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Deployed Airman uses fitness event to honor aunt’s fight against cancer

  • Published
  • By Staff Sgt. Christopher Stoltz
  • 386th Air Expeditionary Wing Public Affairs
Airmen from the 386th Air Expeditionary Wing and coalition partners recently joined forces during an event to raise awareness and support the fight against cancer. However, for one Airman, the fight was a little more personal.

“My aunt was diagnosed with breast cancer in January of 2017,” said Staff Sgt. Patrick Bierman, 386th Expeditionary Force Support Squadron rations water non-commissioned officer in charge. “She went through 29 weeks of antibiotics and chemo and radiation and was cancer free as of August 2017. This event gave me the chance to honor her and her fight.”

The event Bierman mentioned allowed participants to complete weight lifting-exercises in exchange for donations toward various charities supporting the fight against cancer. Capt. Christopher O’Daniel, 387th Air Expeditionary Group executive officer and event coordinator, said this was the first time many individuals were weightlifting in this capacity.

“This event allowed Airmen and coalition partners to honor cancer survivors and raise awareness about reducing cancer risk,” said O’Daniel.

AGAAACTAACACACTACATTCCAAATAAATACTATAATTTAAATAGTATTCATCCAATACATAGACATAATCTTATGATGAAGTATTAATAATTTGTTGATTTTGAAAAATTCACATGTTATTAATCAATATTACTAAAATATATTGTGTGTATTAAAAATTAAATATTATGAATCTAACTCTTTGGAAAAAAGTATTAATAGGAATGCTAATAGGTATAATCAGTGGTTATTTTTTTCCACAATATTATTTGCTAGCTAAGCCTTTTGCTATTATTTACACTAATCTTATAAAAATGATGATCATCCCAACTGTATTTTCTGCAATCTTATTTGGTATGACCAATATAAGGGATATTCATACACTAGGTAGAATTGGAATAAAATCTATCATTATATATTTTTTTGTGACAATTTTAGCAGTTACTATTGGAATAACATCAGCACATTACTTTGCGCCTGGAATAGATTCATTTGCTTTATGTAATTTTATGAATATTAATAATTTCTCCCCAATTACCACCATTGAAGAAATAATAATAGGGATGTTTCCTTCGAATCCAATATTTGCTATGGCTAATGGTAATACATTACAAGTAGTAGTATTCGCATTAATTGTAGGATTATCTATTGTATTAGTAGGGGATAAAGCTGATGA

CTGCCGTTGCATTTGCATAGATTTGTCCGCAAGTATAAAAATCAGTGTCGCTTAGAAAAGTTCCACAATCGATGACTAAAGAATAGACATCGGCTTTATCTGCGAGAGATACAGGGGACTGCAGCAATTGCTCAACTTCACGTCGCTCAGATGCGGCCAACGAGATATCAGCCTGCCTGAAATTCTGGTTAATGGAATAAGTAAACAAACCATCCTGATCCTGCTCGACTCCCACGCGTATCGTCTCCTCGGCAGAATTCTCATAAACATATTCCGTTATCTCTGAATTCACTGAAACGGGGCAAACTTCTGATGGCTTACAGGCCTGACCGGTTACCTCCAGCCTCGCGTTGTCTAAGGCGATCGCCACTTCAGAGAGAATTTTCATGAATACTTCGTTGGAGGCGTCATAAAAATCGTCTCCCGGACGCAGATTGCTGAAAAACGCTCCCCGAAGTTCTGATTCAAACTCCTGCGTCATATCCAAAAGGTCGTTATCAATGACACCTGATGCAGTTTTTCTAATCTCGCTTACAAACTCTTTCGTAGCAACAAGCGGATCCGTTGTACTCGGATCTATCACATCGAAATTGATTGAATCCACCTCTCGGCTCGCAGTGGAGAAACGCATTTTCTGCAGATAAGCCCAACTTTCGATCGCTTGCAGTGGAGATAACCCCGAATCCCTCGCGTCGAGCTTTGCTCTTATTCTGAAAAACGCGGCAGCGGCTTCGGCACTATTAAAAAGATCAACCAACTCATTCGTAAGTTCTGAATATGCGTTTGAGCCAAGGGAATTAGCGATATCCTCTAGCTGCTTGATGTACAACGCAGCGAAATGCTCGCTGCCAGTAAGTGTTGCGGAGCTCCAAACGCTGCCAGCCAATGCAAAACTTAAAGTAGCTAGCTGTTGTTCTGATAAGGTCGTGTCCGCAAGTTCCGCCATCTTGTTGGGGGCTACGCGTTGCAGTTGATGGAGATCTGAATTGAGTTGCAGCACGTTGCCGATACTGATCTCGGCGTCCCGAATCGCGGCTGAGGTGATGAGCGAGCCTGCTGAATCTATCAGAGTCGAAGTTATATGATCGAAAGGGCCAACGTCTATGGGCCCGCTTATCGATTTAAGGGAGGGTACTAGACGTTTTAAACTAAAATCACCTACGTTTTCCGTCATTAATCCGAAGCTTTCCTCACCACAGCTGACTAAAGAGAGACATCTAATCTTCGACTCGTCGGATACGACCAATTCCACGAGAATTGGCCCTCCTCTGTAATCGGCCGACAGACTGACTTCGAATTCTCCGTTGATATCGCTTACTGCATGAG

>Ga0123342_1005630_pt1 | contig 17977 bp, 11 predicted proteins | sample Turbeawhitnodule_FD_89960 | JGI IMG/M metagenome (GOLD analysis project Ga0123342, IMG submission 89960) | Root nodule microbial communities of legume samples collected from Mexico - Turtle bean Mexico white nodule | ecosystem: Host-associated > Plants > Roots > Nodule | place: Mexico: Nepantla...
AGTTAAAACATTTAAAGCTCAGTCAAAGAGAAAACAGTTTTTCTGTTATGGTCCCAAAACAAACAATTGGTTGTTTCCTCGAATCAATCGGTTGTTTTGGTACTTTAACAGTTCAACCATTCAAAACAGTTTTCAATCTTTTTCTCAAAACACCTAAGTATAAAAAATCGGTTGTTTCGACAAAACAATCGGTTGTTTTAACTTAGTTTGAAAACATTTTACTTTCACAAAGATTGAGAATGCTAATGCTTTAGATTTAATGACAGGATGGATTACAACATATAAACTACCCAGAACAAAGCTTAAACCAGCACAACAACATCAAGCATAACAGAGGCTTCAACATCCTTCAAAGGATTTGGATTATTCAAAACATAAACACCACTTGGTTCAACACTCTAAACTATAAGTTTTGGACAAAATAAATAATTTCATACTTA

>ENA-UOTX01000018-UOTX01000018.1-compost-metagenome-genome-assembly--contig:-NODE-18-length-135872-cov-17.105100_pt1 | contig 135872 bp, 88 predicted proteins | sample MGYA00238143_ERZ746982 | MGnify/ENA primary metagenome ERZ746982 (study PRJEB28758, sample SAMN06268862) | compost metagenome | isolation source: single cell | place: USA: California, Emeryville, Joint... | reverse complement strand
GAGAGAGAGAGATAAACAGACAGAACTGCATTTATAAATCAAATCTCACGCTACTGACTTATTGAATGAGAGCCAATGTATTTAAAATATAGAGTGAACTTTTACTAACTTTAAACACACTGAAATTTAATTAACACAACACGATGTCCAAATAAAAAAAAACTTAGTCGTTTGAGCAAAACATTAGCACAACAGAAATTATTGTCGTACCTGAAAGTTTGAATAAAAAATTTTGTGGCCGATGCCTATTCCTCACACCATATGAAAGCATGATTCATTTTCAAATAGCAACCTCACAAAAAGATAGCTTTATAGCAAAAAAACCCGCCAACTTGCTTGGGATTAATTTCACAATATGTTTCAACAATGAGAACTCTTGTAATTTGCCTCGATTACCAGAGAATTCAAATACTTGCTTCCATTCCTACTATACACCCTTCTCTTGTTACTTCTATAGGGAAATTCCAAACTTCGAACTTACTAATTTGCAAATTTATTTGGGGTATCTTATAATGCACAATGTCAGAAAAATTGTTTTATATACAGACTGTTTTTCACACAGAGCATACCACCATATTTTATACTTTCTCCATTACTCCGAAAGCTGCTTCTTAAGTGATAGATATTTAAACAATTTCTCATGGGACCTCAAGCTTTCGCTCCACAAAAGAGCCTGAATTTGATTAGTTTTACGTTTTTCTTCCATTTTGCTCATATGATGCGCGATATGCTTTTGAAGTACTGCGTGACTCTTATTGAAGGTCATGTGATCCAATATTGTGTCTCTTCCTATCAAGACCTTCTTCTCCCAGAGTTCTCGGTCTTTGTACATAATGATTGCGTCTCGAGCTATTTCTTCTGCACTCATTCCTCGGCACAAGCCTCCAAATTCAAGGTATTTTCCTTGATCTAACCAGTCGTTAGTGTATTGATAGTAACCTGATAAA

While the event did not require donations, O’Daniel said the most impressive thing about the event wasn’t the pounds that were lifted, it was the service members’ eagerness to learn and the personal contributions they made toward the cause.

O’Daniel, an avid weightlifter deployed here from Kirtland Air Force Base, New Mexico, said he heard about the event for the first time last year when he was competing at the American Open Series for Olympic Weightlifting.

“I thought of the event and knew it would be a great opportunity to combine spreading the knowledge and fun of the Olympic movements with a great cause,” said O’Daniel. “Both are important aspects in my life, this gave me an opportunity to highlight them.”

Like O’Daniel, the most important aspect of the event for Bierman was not the amount of weight lifted, but stressing early detection – the reason his aunt is still alive today.

“Early detection helped make my aunt’s journey a success,” said Bierman, who is deployed here from the 132nd Wing in Des Moines, Iowa. “She was able to overcome her breast cancer and she is now living her life to the fullest. If she didn’t catch it as early as she did, I fear we would be telling a much different story.”

Bierman said his aunt’s struggles during her cancer treatment opened his eyes to the physical toll cancer takes on someone’s body – and the emotional damage it causes as well. He went on to say that while he began weightlifting during this deployment to make himself stronger, he only hopes to one day be as strong as his aunt.

“She taught me how to stay strong in my faith, love my family, and stand my ground,” said Bierman. “Her constant fight and willingness to do what it takes to survive inspires me.”